Exec wavering between two energy efficiency targets for 2030
The Commission may propose a 2030 energy efficiency target of either 30% or 35%, a leaked document seen by Europolitics shows
July highlights that by continuing its energy savings commitment beyond 2020, the bloc could cut its gas use by 115 or 160 billion cubic metres (bcm) per year by 2030 compared to ‘business as usual’, and its annual gas imports by 90 or 120 bcm, depending on which of the two efficiency scenarios gets into the final document. For comparison, the EU’s gas imports from Russia were 90 bcm in 2012, the document notes
“The moderation of energy demand is indeed a powerful way to reduce the EU’s external energy dependency,” it says. “Every additional 1% in energy savings cuts gas imports by 2.3%.”
The Commission predicts that a 30% target would triple gas savings in the construction sector, which is the largest consumer of gas. A new target would also help boost the EU’s GDP by 0.9% or 1.8% per year by 2030 linked to energy efficiency investments, it says.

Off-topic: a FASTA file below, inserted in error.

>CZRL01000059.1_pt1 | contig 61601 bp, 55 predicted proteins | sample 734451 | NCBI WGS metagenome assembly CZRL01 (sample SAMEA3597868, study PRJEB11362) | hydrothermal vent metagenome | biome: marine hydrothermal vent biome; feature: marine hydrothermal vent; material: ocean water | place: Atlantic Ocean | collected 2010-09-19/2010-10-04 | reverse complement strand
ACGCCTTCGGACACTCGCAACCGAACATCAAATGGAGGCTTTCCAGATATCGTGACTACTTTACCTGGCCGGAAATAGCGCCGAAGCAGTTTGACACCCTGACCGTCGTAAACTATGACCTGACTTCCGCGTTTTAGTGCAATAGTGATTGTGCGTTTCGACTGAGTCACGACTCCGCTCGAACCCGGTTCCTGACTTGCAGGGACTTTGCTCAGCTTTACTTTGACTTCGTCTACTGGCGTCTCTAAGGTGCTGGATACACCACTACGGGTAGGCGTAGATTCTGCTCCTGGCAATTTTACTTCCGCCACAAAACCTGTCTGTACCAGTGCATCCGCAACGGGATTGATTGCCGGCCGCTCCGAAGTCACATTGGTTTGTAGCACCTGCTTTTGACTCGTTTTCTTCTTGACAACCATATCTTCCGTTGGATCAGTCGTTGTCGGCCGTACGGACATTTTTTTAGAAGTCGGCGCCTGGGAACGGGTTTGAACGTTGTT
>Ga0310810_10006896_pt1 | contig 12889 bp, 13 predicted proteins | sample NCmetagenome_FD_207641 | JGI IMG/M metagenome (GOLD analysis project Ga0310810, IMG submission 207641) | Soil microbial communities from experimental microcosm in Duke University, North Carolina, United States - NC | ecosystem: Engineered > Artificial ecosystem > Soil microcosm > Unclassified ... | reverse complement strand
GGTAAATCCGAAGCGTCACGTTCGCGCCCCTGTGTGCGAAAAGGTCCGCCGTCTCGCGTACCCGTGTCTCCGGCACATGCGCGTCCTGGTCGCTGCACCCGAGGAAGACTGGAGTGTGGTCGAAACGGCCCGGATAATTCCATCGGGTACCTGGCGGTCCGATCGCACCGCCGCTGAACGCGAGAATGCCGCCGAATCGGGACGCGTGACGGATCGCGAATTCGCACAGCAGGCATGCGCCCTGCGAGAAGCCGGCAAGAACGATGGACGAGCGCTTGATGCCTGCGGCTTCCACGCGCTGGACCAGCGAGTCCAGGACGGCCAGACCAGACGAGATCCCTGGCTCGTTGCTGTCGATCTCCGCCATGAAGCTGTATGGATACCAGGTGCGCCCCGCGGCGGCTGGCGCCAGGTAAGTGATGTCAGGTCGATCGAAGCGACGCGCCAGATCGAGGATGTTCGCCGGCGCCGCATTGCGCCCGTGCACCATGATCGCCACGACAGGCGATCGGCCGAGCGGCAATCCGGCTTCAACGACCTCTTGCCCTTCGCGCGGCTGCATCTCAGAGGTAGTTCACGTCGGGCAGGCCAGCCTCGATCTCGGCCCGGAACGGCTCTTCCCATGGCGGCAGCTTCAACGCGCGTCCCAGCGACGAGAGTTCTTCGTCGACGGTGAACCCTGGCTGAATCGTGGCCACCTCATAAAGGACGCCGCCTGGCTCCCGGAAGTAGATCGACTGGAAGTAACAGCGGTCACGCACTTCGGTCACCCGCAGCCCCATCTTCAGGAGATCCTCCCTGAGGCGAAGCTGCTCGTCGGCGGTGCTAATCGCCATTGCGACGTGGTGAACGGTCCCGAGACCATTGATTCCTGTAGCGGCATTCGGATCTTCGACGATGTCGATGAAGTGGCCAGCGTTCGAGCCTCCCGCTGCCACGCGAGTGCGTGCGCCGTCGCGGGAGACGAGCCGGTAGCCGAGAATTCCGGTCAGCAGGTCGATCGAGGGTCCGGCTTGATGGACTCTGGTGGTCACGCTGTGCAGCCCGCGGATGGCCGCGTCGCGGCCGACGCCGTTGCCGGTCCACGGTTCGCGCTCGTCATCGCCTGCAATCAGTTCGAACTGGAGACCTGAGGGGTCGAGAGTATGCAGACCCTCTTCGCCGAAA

Furthermore, the Commission expects to see a “net employment” increase of 650,000 or 1,100,000 based on the assumption that “on average, €1 million invested in energy efficiency measures in the buildings sector creates 17 jobs”. Speaking to journalists on 18 June, Energy Commissioner Günther Oettinger dismissed the idea of a 40% target as politically “not realistic”. “We are checking which figure is realistic and cost-effective,” he said.
The EU currently has a non-binding target to improve its energy efficiency by 20% by 2020. For 2030, Oettinger wants to propose a target that is binding at EU level, while leaving it to the member states to decide how they want to achieve it. “Member states should decide the weight they will put on energy efficiency,” the draft communication says. However, the Commission would check that the total commitments equal the overall EU target, the document adds. Another source of flexibility could be to break up the target into a fixed component and one that is proportionate to GDP, the draft suggests.
In the impact assessment accompanying the communication, the Commission’s preferred split is 37% and 63%, respectively. The 2030 target would be defined as absolute primary energy consumption of no more than 1,312 or 1,218 million tonnes of oil equivalent (mtoe), according to the communication.
In: Environment & Energy